Why is My Pond Green?

Typically, no one really wants a green pond.  Sometimes what’s causing that green color may be harmful to your fish and pets.  Other times, it isn’t necessarily harmful though it’s just not aesthetically pleasing and can impact your ability to use your pond whether it is for swimming, fishing, water supply or just decoration.

The First Questions to Ask

So, why is your pond green?  The green color in a pond could be the sign of several different issues.  The first step is figuring out specifically which problem you have, and then treating that issue.  Before you try to tackle the problem, ask yourself these two questions.

  • Does the pond look green throughout the water column, or just on the surface?
  • Do the green areas cover the whole water body uniformly, or is it patchy?

Algae, Floating, and Submersed Weeds

If you answered “just on the surface” and “patchy,” then you’re likely dealing with some form of algae.  Algae are often referred to as moss or pond scum. They are photosynthetic organisms that can grow in mats or scums that cover the surface of the water.  They don’t have true roots or leaves like most aquatic plants, and they feed on excess nutrients like phosphorus that can make their way into your pond from runoff, fish food, geese or a number of other sources.

If you answered “throughout the water” and “uniformly distributed,” then you’re probably dealing with floating weeds.  Floating weeds are just what they sound like: weeds that float on the surface of the pond, some may grow up to the surface though are attached to the floor of the pond.  However, there are floating weeds that grow completely unattached, so don’t mistake these for algae.  Watermeal and duckweed are two very common types of floating weeds and are both difficult to control.  They look like very tiny leaves or round balls covering the surface of a pond.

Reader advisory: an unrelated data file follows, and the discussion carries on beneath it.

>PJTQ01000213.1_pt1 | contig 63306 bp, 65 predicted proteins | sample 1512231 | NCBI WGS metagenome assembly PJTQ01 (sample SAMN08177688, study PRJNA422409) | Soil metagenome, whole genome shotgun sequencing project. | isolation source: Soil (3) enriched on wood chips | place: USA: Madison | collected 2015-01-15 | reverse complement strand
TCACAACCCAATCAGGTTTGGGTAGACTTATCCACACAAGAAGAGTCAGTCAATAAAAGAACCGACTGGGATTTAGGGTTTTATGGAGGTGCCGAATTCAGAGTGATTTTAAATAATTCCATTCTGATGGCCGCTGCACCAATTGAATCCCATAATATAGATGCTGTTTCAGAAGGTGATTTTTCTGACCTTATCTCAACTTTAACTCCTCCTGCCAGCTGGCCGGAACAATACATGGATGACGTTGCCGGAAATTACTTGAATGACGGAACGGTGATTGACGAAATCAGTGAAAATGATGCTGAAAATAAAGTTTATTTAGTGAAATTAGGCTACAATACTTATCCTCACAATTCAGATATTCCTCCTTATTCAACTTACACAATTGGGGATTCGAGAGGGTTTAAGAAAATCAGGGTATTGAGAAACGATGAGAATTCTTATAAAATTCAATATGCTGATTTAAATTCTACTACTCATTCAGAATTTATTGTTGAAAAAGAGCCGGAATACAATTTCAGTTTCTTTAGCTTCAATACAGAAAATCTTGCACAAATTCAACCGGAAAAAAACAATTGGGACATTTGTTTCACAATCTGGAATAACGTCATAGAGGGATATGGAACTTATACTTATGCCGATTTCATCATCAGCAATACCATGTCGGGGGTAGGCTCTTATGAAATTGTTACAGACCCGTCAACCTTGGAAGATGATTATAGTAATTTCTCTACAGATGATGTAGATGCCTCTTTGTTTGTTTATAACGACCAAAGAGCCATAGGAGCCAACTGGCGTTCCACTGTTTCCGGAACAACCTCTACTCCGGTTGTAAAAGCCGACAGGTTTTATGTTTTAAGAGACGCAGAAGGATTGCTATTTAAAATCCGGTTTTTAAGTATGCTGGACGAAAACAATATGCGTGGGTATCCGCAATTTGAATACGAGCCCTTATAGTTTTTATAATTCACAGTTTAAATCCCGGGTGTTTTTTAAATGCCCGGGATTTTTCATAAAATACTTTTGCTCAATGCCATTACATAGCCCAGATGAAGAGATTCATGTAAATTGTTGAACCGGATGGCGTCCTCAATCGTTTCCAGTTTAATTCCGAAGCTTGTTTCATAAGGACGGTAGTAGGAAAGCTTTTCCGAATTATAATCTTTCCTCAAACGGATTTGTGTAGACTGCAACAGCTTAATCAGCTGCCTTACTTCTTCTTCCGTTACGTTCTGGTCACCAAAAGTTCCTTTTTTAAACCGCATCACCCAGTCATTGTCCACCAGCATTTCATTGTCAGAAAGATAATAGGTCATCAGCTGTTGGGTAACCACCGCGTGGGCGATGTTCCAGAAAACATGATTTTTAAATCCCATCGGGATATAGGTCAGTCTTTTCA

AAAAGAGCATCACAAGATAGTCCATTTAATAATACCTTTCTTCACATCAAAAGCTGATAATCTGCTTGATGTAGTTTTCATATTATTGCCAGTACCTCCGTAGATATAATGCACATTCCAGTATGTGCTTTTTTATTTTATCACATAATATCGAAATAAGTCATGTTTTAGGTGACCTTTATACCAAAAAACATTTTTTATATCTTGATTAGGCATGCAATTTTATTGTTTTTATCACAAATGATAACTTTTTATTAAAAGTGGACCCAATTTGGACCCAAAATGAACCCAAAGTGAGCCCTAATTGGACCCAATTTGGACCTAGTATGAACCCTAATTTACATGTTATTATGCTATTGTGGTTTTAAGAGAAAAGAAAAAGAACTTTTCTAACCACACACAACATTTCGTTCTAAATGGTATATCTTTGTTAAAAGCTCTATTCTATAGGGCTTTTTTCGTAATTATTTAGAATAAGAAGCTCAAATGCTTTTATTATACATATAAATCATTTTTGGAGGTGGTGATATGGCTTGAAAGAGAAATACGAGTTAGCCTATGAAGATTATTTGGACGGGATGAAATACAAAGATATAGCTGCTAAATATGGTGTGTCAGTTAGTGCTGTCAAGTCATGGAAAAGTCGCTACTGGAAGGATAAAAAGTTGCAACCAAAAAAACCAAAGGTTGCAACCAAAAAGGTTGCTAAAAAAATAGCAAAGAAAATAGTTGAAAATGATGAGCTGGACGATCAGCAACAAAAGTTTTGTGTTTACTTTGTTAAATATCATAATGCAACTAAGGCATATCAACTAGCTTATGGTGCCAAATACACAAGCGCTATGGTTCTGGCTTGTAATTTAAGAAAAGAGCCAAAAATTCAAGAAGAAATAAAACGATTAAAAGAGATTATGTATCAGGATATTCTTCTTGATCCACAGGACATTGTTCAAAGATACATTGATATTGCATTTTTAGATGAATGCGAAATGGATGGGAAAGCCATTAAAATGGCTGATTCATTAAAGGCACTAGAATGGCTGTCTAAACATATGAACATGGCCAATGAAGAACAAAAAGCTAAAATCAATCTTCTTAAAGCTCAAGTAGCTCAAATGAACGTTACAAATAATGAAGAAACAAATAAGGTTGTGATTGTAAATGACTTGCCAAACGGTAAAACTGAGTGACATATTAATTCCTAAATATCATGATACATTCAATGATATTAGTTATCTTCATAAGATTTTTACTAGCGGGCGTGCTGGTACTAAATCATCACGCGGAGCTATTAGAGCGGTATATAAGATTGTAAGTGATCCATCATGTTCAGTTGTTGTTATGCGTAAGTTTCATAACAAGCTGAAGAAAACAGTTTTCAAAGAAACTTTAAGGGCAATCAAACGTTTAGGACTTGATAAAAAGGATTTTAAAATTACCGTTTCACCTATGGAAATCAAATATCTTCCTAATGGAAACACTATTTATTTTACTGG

Additional potential culprits are submersed weeds.  These are weeds that grow entirely under the surface of the water and are attached to the floor of the pond.  These plants may give the illusion of green water simply because of their location in the water.

Identification and Treatment

Now that you’ve answered the question of why your pond is green, you can consider a treatment. Before planning a treatment, it’s necessary to know and understand what’s growing in your pond. Otherwise, you will find yourself spending money on a treatment that may not be suited for the issue in your pond. The easiest way to know for sure is to have your pond tested. A sample can tell a professional specifically what’s growing in your pond, and that person will be able to make an informed recommendation about a product that can take care of your problem and get your water clear again.